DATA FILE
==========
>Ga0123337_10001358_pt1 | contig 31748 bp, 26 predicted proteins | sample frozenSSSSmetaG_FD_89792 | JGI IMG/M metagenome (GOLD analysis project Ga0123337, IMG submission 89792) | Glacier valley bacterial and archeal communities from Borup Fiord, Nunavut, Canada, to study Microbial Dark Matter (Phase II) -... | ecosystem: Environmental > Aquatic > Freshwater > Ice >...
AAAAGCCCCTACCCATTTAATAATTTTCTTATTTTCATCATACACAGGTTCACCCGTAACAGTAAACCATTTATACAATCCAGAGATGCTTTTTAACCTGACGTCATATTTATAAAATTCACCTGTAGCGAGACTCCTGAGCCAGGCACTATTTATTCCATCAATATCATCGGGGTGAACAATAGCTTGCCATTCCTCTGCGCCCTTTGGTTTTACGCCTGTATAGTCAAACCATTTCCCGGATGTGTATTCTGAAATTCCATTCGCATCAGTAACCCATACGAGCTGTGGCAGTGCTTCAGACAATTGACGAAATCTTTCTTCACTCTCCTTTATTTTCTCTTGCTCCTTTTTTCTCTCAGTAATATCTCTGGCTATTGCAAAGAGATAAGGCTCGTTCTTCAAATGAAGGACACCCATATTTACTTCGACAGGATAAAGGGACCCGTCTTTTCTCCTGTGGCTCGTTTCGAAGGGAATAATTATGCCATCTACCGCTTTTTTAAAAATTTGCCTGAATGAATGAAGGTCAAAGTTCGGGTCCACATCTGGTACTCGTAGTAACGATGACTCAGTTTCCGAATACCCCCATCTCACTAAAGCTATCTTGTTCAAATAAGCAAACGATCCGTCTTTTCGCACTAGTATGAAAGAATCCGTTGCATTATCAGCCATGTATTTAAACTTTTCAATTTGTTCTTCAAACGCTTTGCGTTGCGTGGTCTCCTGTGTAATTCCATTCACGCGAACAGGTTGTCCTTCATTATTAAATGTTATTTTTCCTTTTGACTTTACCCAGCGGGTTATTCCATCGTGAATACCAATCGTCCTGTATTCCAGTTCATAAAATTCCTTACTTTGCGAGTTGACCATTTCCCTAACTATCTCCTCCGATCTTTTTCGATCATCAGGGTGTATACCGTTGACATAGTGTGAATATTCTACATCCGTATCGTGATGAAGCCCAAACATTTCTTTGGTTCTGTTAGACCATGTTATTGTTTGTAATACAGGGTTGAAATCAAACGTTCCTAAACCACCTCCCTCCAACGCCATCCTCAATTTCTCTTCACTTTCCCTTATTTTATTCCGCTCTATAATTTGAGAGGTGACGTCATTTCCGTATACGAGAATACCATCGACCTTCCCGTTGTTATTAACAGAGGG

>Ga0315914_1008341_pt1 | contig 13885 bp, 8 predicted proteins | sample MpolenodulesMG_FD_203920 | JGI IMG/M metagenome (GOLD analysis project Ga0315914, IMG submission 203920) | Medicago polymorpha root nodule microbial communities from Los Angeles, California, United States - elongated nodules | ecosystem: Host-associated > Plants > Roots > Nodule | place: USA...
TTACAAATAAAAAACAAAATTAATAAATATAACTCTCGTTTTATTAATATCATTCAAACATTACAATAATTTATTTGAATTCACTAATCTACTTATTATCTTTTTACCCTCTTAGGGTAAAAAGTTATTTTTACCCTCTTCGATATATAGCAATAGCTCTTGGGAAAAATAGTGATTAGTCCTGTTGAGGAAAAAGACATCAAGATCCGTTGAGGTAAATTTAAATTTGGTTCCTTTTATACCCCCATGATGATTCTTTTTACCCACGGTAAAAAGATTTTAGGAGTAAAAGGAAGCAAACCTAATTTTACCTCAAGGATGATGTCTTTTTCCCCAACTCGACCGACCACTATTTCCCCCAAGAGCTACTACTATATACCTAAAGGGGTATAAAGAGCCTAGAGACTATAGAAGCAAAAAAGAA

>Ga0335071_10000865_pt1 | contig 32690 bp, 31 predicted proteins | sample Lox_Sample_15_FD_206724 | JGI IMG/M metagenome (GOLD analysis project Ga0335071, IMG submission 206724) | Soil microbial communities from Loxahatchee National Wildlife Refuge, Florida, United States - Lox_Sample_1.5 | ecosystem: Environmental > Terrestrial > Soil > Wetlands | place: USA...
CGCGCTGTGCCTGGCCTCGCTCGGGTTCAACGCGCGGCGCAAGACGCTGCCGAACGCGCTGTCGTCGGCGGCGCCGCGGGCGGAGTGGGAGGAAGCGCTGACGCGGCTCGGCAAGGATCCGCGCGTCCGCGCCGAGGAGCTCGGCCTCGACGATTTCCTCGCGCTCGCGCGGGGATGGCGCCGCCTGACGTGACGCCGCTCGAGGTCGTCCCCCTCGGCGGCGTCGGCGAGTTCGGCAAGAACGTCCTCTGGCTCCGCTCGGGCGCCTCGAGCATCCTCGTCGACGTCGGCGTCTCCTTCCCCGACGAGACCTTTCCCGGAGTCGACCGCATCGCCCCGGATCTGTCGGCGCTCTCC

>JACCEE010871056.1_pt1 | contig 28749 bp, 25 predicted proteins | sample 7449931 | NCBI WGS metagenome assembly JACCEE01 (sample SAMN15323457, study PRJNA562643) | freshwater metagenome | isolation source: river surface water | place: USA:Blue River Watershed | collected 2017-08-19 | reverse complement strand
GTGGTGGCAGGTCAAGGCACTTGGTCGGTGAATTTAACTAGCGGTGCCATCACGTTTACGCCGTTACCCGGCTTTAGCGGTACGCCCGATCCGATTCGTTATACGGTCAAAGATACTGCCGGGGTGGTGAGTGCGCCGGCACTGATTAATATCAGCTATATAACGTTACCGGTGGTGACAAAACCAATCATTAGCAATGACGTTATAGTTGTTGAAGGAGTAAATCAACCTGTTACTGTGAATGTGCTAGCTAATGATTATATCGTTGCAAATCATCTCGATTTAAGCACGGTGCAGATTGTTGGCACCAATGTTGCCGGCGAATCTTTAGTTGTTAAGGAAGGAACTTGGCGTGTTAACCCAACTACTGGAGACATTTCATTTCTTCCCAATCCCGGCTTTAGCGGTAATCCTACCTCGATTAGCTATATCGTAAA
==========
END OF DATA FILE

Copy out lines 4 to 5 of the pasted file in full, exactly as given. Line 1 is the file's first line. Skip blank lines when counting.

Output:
TTACAAATAAAAAACAAAATTAATAAATATAACTCTCGTTTTATTAATATCATTCAAACATTACAATAATTTATTTGAATTCACTAATCTACTTATTATCTTTTTACCCTCTTAGGGTAAAAAGTTATTTTTACCCTCTTCGATATATAGCAATAGCTCTTGGGAAAAATAGTGATTAGTCCTGTTGAGGAAAAAGACATCAAGATCCGTTGAGGTAAATTTAAATTTGGTTCCTTTTATACCCCCATGATGATTCTTTTTACCCACGGTAAAAAGATTTTAGGAGTAAAAGGAAGCAAACCTAATTTTACCTCAAGGATGATGTCTTTTTCCCCAACTCGACCGACCACTATTTCCCCCAAGAGCTACTACTATATACCTAAAGGGGTATAAAGAGCCTAGAGACTATAGAAGCAAAAAAGAA

>Ga0335071_10000865_pt1 | contig 32690 bp, 31 predicted proteins | sample Lox_Sample_15_FD_206724 | JGI IMG/M metagenome (GOLD analysis project Ga0335071, IMG submission 206724) | Soil microbial communities from Loxahatchee National Wildlife Refuge, Florida, United States - Lox_Sample_1.5 | ecosystem: Environmental > Terrestrial > Soil > Wetlands | place: USA...